In that church show as in the first U.S. ones, you guys started with four solo sets, only coming together in the end. Is it something that will happen again?
Yeah, I think so. That’s how we started, so I think we’ll return to that at some point, with different solo material. Right now, in this U.S. tour [which has since happened – ed], we are going to play a couple of songs from the new record and some stuff from “Last City Zero” and the 7”, maybe a cover, who knows?
When you wrote your lyrics for Last City Zero, you inspired yourself in Mike’s texts. Having written lyrics before, how was it to adapt yourself to his works?
Well, Mike’s writings are very inspirational, I think that he’s very unique in his approach, I’m a huge fan. That’s kind of the reason we’re doing something together. [laughs] I had the fortune of performing with him a couple of times when it was just him and I. One show we did in Austin Texas where he read from the book [“Cancer As Social Activity” – ed] and I was able to play music behind him, which kind of got our wheels spinning as in “hey, we could do something together”. I think he’s an amazing man at some many levels, obviously we became very good friends, but I’m in awe and here’s the thing: a spoken word type of thing in the year 2014 generally seems to come off as pretentious and I don’t really feel it so much, it’s not very genuine with most people I’ve seen – I’m sorry to say that, but there was a bygone era when that stuff really had its place. I mean, to hear people like William Burroughs orBukowski speak is pretty amazing. Now the exception is Mike, his voice, the way he articulates things, the words he chooses to use, he’s the real deal, he’s lived the fucking life. Every time we played, we were doing “Last City Zero” or the solo sets and he would read a couple of things from the book, I would just stand there watching him as a fan – and I’m on stage with him! I told him he should just do spoken word tours, I think he’s one of the few people on the planet that could pull it off and people enjoy it. I’ve seen it, a whole room go silent when he reads and not a pin drop, that’s pretty amazing. People listen when Mike speaks and that’s rare in this world. I work in a venue in Chicago with a really eclectic program, it’s called The Empty Bottle, where we have everything from metal shows to improvisational music. In this place you couldn’t get a crowd to shut up during maybe a solo clarinet piece, the musician couldn’t command it, whereas I’ve seen Mike do that, effortlessly shut people down and they are paying attention. It’s pretty powerful.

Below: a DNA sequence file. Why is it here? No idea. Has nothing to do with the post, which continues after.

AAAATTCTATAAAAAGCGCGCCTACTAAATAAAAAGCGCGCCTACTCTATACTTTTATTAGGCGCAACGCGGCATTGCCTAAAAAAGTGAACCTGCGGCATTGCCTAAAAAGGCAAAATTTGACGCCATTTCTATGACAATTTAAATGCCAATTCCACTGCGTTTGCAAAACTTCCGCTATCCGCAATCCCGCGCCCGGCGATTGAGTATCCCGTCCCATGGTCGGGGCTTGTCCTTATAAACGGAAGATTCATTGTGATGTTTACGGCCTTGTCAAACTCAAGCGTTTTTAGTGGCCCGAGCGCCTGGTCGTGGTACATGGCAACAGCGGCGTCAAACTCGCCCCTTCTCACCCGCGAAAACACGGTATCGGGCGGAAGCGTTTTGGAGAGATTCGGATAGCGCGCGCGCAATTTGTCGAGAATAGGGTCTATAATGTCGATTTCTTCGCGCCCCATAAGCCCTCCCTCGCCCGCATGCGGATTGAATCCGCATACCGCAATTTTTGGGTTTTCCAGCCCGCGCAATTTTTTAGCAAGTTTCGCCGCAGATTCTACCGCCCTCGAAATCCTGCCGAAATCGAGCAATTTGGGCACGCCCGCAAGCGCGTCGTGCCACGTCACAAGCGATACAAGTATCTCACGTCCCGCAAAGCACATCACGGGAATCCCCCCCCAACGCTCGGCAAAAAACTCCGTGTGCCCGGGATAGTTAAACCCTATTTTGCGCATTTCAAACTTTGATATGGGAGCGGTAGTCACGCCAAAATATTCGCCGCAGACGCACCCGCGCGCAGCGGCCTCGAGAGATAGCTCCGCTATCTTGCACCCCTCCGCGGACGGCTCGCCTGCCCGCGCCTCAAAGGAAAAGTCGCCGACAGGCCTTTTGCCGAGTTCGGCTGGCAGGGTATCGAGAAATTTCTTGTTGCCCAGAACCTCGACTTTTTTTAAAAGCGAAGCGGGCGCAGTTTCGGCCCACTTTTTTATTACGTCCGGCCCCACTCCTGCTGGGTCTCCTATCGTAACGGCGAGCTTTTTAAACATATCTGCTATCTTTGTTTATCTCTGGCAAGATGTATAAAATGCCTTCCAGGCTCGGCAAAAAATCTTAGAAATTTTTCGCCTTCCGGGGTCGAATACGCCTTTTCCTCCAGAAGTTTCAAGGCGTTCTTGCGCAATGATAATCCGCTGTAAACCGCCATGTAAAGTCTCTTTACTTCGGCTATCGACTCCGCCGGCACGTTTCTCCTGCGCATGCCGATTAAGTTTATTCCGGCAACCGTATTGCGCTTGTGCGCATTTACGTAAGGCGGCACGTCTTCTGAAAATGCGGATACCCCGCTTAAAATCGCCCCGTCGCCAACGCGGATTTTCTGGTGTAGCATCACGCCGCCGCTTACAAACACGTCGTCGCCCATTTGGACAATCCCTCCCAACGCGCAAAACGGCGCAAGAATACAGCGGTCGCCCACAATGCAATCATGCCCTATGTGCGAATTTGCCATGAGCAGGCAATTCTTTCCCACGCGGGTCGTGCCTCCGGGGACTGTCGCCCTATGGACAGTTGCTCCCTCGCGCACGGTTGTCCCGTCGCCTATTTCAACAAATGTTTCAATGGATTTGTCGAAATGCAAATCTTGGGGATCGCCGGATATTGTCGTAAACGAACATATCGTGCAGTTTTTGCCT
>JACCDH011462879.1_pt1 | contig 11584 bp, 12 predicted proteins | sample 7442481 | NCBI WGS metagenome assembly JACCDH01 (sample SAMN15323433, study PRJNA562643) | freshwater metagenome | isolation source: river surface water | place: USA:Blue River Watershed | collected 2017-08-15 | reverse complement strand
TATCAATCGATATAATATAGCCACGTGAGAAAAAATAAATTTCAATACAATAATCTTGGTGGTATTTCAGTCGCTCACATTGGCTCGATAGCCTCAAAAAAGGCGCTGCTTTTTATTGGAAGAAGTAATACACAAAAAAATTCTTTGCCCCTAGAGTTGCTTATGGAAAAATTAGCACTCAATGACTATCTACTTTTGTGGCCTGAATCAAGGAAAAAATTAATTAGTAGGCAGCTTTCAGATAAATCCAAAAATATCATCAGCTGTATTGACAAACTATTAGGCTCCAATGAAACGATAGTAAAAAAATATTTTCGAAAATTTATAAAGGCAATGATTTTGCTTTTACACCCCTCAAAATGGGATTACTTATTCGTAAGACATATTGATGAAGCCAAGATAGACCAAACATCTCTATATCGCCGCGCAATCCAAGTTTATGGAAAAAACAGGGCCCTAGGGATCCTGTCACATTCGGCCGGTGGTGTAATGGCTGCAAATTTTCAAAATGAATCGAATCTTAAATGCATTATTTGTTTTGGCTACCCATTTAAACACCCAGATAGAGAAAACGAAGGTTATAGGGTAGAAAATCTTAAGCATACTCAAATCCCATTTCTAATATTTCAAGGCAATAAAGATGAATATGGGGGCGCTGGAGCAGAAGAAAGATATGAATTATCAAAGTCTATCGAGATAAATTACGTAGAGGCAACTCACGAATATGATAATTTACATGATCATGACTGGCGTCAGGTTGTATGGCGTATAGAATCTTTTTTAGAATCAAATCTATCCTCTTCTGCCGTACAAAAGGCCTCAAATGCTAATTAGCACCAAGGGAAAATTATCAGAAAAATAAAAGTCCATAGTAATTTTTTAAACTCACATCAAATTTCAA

Will we get to hear any of the solo stuff on the live record or was it a show exclusively with material from “Last City Zero” and the 7”?
Yeah, just that. Like I said, we didn’t intend to release that. At first, we were gonna record the show just as a reference for us to gauge how our live show sounds. One thing about our live show is that we don’t really stick to the script per se, there’s a lot of openness, there are some improvisational elements. We stretch songs out, there’s “Dirt Poor Mentally Ill” which goes ten minutes longer, there’s a little more saxophone, there’s little more vocal, “Hoax The System” turns into this noise piece at the end, for an extra six or seven minutes. There’s more to it than that and that’s kind of what our live show is about, keeping things a little looser with room for us to experiment with it on the fly.
Besides Corrections House, what other activities can we expect from you in near future?
I’m going to the studio tomorrow [that is, in November – ed] to record my second solo record, I have a new band called Brain Tentacles that is me, Dave Woody from Municipal Waste, andAaron Dallison from Keelhaul, we are a trio. We will have a record out next year, it’s mostly sax, bass and drums. I also have a band called Bloodiest, we put a record out in 2011, we are recording a new one in January that will be out later this year. I’m writing withYakuza right now, working on another record for maybe this year, maybe the next year, depending on time. I’m involved in a project called Wrekmeister Harmonies, laying some vocals down for that, it’s kind of a large thing, a 26 piece ensemble with a 12 person choir with some guys from Indian and Bloodiest.
Wasn’t Sanford Parker also in that record?
Yeah, also Mark Solotroff from Anatomy Of Habit. We did two records so far, which came out on Thrill Jockey, and we are working on a third one that will be out next year. Uh, I think that’s it for now. [laughs]